Keeping the Homeless out of the Cold

At the City Mission of Schenectady, Operation Warm and Safe provides winter clothes to needy individuals and families.


There are many charitable organizations that collect and distribute clothing to the homeless including the Salvation Army and individual city missions. I can see why, given the gravity of the situation.

According to the Housing and Urban Development’s (HUD) Point-in-Time Count (2016), 549,928 individuals were found homeless on a single night in January 2016 with close to 40,000 veterans among their number.

According to HUD, the number of families experiencing homelessness has increased significantly from past years. Whereas in 2013, only 15 percent of homeless persons were in family households, by 2016 this number had increased to 35 percent.


The Gloversville Free Methodist Church has sued the city of Gloversville, N.Y. in order to save the city’s homeless population. Gloversville city officials have made it known that they will transport the homeless to another city during Code Blue emergencies


Homelessness contributes to ill health due to exposure to the elements and other risk factors. In winter, many homeless individuals and families face this exposure to the extreme causing frostbite, hypothermia, and death.

According to the National Coalition for the Homeless’ Winter Weather Report (2010), seven hundred people experiencing or at risk of homelessness are killed from hypothermia annually in the United States.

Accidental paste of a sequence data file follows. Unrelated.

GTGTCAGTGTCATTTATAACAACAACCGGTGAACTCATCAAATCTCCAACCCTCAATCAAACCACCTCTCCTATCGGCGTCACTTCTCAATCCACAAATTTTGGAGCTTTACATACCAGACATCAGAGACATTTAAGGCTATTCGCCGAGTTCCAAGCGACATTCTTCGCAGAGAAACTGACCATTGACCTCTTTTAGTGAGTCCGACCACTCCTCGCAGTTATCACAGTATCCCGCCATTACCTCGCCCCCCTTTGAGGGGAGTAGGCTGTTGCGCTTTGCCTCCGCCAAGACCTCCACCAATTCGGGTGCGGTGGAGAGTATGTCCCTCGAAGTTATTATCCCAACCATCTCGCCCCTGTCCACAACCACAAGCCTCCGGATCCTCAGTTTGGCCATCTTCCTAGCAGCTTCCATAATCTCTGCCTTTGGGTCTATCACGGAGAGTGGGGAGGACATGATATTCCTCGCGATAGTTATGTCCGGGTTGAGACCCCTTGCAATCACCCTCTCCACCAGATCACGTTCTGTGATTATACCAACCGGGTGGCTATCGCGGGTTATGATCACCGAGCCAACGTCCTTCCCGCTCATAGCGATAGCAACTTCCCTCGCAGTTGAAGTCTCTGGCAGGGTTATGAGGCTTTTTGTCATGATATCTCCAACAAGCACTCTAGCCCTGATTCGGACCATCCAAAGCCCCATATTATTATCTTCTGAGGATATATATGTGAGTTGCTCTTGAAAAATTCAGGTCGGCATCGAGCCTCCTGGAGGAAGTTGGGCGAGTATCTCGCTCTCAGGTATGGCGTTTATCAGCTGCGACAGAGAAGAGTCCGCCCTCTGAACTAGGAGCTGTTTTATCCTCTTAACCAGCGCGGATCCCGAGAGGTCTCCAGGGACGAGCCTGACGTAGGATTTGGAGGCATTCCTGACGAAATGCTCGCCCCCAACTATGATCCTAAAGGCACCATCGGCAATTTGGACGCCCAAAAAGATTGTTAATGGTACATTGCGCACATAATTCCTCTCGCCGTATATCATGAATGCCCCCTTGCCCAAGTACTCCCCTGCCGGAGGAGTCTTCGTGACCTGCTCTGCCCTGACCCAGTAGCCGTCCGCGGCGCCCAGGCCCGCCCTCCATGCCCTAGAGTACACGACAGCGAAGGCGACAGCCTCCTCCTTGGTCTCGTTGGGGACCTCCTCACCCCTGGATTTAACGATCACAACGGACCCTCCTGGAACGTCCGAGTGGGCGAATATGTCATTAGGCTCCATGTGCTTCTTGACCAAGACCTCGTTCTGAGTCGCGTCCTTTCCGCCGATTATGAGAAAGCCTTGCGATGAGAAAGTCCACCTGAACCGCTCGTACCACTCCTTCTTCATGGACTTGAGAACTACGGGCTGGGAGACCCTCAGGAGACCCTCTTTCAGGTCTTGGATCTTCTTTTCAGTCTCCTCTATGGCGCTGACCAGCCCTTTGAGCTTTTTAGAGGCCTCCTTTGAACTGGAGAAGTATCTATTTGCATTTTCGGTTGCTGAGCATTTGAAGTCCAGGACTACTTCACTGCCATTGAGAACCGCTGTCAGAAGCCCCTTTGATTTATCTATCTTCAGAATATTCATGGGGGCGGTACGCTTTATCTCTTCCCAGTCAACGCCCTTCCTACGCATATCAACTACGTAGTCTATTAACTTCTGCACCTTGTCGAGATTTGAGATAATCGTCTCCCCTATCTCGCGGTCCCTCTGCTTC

Forty-four percent of the nation’s homeless are unsheltered which contributes to the exposure. Hypothermia, or subnormal body temperature, remains a leading, critical, and PREVENTABLE cause of injury and death among the homeless.

As winter approaches and the temperature begins to drop, many homeless people move from the streets to their community’s shelter system to escape the cold.

Without adequate and carefully constructed winter shelters, many homeless service facilities may find themselves unable to compensate for this influx of homeless people. This may leave some who seek shelter to stay on the streets in winter to face exposure to the cold leading to frostbite and hypothermia.

According to the National Coalition for the Homeless (NCH), the majority of shelters offer winter services only during certain months or only when the temperature falls below a certain temperature. Above those cut-offs, even in conditions under which the most dangerous cases of hypothermia occur, many cities do not offer resources to help the homeless people escape from the cold.

The NCH recommends increased knowledge of the dangers of exposure to the elements and effective shelters both in number and range of services begin at the local level to prevent death and injury to the homeless due to weather.

A model winter shelter would be open 24 hours each day between October 1 and April 30, regardless of temperature, as well as any other days during the year when the temperature falls below 40 degrees F, according to the NCH.

It would also admit all homeless people, regardless of sobriety status or past bans, unless they are violent or causing an extreme disturbance.

This matters to all of us. Many of us are at risk for homelessness. If you are poor, you are essentially an illness, an accident, or a paycheck away from living on the streets.

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